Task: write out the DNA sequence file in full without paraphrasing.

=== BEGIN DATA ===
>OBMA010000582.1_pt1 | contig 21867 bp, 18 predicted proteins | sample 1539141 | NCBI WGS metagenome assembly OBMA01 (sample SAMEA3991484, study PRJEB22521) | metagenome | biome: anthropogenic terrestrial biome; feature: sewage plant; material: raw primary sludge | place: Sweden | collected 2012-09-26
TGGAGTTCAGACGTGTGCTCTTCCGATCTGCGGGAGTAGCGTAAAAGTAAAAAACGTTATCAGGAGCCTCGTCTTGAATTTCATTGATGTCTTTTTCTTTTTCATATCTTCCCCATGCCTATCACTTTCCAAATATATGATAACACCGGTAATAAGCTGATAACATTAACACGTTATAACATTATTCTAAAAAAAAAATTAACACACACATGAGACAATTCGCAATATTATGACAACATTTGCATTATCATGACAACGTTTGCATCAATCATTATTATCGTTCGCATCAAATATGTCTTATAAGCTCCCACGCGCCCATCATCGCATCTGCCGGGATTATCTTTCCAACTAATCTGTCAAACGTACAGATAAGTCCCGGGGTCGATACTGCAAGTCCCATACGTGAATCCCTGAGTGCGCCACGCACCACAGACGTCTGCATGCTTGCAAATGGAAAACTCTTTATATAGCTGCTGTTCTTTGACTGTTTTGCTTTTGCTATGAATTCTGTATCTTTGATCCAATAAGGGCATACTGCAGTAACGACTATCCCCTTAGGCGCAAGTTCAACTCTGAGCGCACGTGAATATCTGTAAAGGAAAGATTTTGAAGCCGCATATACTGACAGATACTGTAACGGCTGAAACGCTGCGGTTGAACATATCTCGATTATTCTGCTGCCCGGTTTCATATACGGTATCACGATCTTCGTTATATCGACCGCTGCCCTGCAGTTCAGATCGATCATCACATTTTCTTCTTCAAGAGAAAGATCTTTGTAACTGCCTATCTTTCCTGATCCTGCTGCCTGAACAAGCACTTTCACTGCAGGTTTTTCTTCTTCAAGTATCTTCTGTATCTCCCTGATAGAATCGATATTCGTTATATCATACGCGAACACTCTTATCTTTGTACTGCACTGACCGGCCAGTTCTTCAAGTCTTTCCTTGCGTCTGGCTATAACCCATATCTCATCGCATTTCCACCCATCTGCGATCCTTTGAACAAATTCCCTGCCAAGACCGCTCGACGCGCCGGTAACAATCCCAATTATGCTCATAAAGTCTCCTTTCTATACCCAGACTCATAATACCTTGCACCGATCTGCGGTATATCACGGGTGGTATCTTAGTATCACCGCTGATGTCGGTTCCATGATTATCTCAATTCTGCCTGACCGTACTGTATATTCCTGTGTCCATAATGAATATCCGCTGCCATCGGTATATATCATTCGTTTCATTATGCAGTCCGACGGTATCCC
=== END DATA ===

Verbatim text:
>OBMA010000582.1_pt1 | contig 21867 bp, 18 predicted proteins | sample 1539141 | NCBI WGS metagenome assembly OBMA01 (sample SAMEA3991484, study PRJEB22521) | metagenome | biome: anthropogenic terrestrial biome; feature: sewage plant; material: raw primary sludge | place: Sweden | collected 2012-09-26
TGGAGTTCAGACGTGTGCTCTTCCGATCTGCGGGAGTAGCGTAAAAGTAAAAAACGTTATCAGGAGCCTCGTCTTGAATTTCATTGATGTCTTTTTCTTTTTCATATCTTCCCCATGCCTATCACTTTCCAAATATATGATAACACCGGTAATAAGCTGATAACATTAACACGTTATAACATTATTCTAAAAAAAAAATTAACACACACATGAGACAATTCGCAATATTATGACAACATTTGCATTATCATGACAACGTTTGCATCAATCATTATTATCGTTCGCATCAAATATGTCTTATAAGCTCCCACGCGCCCATCATCGCATCTGCCGGGATTATCTTTCCAACTAATCTGTCAAACGTACAGATAAGTCCCGGGGTCGATACTGCAAGTCCCATACGTGAATCCCTGAGTGCGCCACGCACCACAGACGTCTGCATGCTTGCAAATGGAAAACTCTTTATATAGCTGCTGTTCTTTGACTGTTTTGCTTTTGCTATGAATTCTGTATCTTTGATCCAATAAGGGCATACTGCAGTAACGACTATCCCCTTAGGCGCAAGTTCAACTCTGAGCGCACGTGAATATCTGTAAAGGAAAGATTTTGAAGCCGCATATACTGACAGATACTGTAACGGCTGAAACGCTGCGGTTGAACATATCTCGATTATTCTGCTGCCCGGTTTCATATACGGTATCACGATCTTCGTTATATCGACCGCTGCCCTGCAGTTCAGATCGATCATCACATTTTCTTCTTCAAGAGAAAGATCTTTGTAACTGCCTATCTTTCCTGATCCTGCTGCCTGAACAAGCACTTTCACTGCAGGTTTTTCTTCTTCAAGTATCTTCTGTATCTCCCTGATAGAATCGATATTCGTTATATCATACGCGAACACTCTTATCTTTGTACTGCACTGACCGGCCAGTTCTTCAAGTCTTTCCTTGCGTCTGGCTATAACCCATATCTCATCGCATTTCCACCCATCTGCGATCCTTTGAACAAATTCCCTGCCAAGACCGCTCGACGCGCCGGTAACAATCCCAATTATGCTCATAAAGTCTCCTTTCTATACCCAGACTCATAATACCTTGCACCGATCTGCGGTATATCACGGGTGGTATCTTAGTATCACCGCTGATGTCGGTTCCATGATTATCTCAATTCTGCCTGACCGTACTGTATATTCCTGTGTCCATAATGAATATCCGCTGCCATCGGTATATATCATTCGTTTCATTATGCAGTCCGACGGTATCCC